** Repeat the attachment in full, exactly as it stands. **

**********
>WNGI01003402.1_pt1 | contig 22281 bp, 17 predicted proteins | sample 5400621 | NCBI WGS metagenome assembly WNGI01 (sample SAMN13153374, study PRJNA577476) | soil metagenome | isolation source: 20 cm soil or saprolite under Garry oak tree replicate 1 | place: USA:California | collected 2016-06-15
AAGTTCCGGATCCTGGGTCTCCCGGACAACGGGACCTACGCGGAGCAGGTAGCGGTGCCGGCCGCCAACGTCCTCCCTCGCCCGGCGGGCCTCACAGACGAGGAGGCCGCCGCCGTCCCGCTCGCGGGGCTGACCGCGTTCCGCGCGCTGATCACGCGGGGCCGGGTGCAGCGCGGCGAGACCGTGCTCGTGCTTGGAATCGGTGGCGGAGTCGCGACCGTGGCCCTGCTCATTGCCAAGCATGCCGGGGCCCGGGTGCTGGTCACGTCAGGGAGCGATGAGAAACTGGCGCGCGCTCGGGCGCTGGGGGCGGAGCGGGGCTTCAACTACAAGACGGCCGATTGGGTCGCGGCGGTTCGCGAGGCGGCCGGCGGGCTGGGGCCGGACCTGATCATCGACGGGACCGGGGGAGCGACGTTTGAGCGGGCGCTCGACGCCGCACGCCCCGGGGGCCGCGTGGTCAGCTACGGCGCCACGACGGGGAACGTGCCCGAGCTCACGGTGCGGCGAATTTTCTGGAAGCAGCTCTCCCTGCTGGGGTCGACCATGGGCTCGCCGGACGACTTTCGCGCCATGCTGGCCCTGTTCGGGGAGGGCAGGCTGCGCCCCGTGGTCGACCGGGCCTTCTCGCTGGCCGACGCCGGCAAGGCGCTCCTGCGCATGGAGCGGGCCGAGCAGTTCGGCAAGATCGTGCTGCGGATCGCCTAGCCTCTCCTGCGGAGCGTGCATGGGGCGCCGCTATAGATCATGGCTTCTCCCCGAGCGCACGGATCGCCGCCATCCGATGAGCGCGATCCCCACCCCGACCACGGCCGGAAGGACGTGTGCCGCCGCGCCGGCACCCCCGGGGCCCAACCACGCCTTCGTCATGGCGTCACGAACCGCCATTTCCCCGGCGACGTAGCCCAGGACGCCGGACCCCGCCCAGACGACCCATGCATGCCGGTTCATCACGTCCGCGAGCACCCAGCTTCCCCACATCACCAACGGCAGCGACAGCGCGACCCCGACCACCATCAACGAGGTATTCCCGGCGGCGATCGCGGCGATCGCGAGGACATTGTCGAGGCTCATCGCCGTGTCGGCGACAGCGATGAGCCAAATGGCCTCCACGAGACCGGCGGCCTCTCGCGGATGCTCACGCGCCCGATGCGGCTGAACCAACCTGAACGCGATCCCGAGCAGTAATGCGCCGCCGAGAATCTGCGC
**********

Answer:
>WNGI01003402.1_pt1 | contig 22281 bp, 17 predicted proteins | sample 5400621 | NCBI WGS metagenome assembly WNGI01 (sample SAMN13153374, study PRJNA577476) | soil metagenome | isolation source: 20 cm soil or saprolite under Garry oak tree replicate 1 | place: USA:California | collected 2016-06-15
AAGTTCCGGATCCTGGGTCTCCCGGACAACGGGACCTACGCGGAGCAGGTAGCGGTGCCGGCCGCCAACGTCCTCCCTCGCCCGGCGGGCCTCACAGACGAGGAGGCCGCCGCCGTCCCGCTCGCGGGGCTGACCGCGTTCCGCGCGCTGATCACGCGGGGCCGGGTGCAGCGCGGCGAGACCGTGCTCGTGCTTGGAATCGGTGGCGGAGTCGCGACCGTGGCCCTGCTCATTGCCAAGCATGCCGGGGCCCGGGTGCTGGTCACGTCAGGGAGCGATGAGAAACTGGCGCGCGCTCGGGCGCTGGGGGCGGAGCGGGGCTTCAACTACAAGACGGCCGATTGGGTCGCGGCGGTTCGCGAGGCGGCCGGCGGGCTGGGGCCGGACCTGATCATCGACGGGACCGGGGGAGCGACGTTTGAGCGGGCGCTCGACGCCGCACGCCCCGGGGGCCGCGTGGTCAGCTACGGCGCCACGACGGGGAACGTGCCCGAGCTCACGGTGCGGCGAATTTTCTGGAAGCAGCTCTCCCTGCTGGGGTCGACCATGGGCTCGCCGGACGACTTTCGCGCCATGCTGGCCCTGTTCGGGGAGGGCAGGCTGCGCCCCGTGGTCGACCGGGCCTTCTCGCTGGCCGACGCCGGCAAGGCGCTCCTGCGCATGGAGCGGGCCGAGCAGTTCGGCAAGATCGTGCTGCGGATCGCCTAGCCTCTCCTGCGGAGCGTGCATGGGGCGCCGCTATAGATCATGGCTTCTCCCCGAGCGCACGGATCGCCGCCATCCGATGAGCGCGATCCCCACCCCGACCACGGCCGGAAGGACGTGTGCCGCCGCGCCGGCACCCCCGGGGCCCAACCACGCCTTCGTCATGGCGTCACGAACCGCCATTTCCCCGGCGACGTAGCCCAGGACGCCGGACCCCGCCCAGACGACCCATGCATGCCGGTTCATCACGTCCGCGAGCACCCAGCTTCCCCACATCACCAACGGCAGCGACAGCGCGACCCCGACCACCATCAACGAGGTATTCCCGGCGGCGATCGCGGCGATCGCGAGGACATTGTCGAGGCTCATCGCCGTGTCGGCGACAGCGATGAGCCAAATGGCCTCCACGAGACCGGCGGCCTCTCGCGGATGCTCACGCGCCCGATGCGGCTGAACCAACCTGAACGCGATCCCGAGCAGTAATGCGCCGCCGAGAATCTGCGC